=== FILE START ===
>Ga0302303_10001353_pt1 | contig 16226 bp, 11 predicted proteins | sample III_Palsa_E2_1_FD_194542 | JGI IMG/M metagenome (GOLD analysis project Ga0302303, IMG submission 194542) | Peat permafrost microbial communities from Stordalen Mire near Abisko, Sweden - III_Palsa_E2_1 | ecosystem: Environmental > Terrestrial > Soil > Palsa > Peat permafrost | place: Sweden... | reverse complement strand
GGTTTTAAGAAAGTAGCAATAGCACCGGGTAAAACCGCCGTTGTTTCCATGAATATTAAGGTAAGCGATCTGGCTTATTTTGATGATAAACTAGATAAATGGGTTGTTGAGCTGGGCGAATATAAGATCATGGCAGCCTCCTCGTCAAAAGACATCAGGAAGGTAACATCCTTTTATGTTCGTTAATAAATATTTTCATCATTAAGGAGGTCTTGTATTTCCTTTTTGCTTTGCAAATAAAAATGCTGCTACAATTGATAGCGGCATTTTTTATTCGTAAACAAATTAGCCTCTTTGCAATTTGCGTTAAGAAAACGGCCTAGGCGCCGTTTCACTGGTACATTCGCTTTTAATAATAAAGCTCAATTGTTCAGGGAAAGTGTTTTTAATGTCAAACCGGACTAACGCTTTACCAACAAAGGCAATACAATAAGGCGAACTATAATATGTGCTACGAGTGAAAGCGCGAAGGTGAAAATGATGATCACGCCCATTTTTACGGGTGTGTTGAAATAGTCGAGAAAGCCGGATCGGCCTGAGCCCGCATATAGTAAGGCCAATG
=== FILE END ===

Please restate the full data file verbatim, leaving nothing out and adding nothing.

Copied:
>Ga0302303_10001353_pt1 | contig 16226 bp, 11 predicted proteins | sample III_Palsa_E2_1_FD_194542 | JGI IMG/M metagenome (GOLD analysis project Ga0302303, IMG submission 194542) | Peat permafrost microbial communities from Stordalen Mire near Abisko, Sweden - III_Palsa_E2_1 | ecosystem: Environmental > Terrestrial > Soil > Palsa > Peat permafrost | place: Sweden... | reverse complement strand
GGTTTTAAGAAAGTAGCAATAGCACCGGGTAAAACCGCCGTTGTTTCCATGAATATTAAGGTAAGCGATCTGGCTTATTTTGATGATAAACTAGATAAATGGGTTGTTGAGCTGGGCGAATATAAGATCATGGCAGCCTCCTCGTCAAAAGACATCAGGAAGGTAACATCCTTTTATGTTCGTTAATAAATATTTTCATCATTAAGGAGGTCTTGTATTTCCTTTTTGCTTTGCAAATAAAAATGCTGCTACAATTGATAGCGGCATTTTTTATTCGTAAACAAATTAGCCTCTTTGCAATTTGCGTTAAGAAAACGGCCTAGGCGCCGTTTCACTGGTACATTCGCTTTTAATAATAAAGCTCAATTGTTCAGGGAAAGTGTTTTTAATGTCAAACCGGACTAACGCTTTACCAACAAAGGCAATACAATAAGGCGAACTATAATATGTGCTACGAGTGAAAGCGCGAAGGTGAAAATGATGATCACGCCCATTTTTACGGGTGTGTTGAAATAGTCGAGAAAGCCGGATCGGCCTGAGCCCGCATATAGTAAGGCCAATG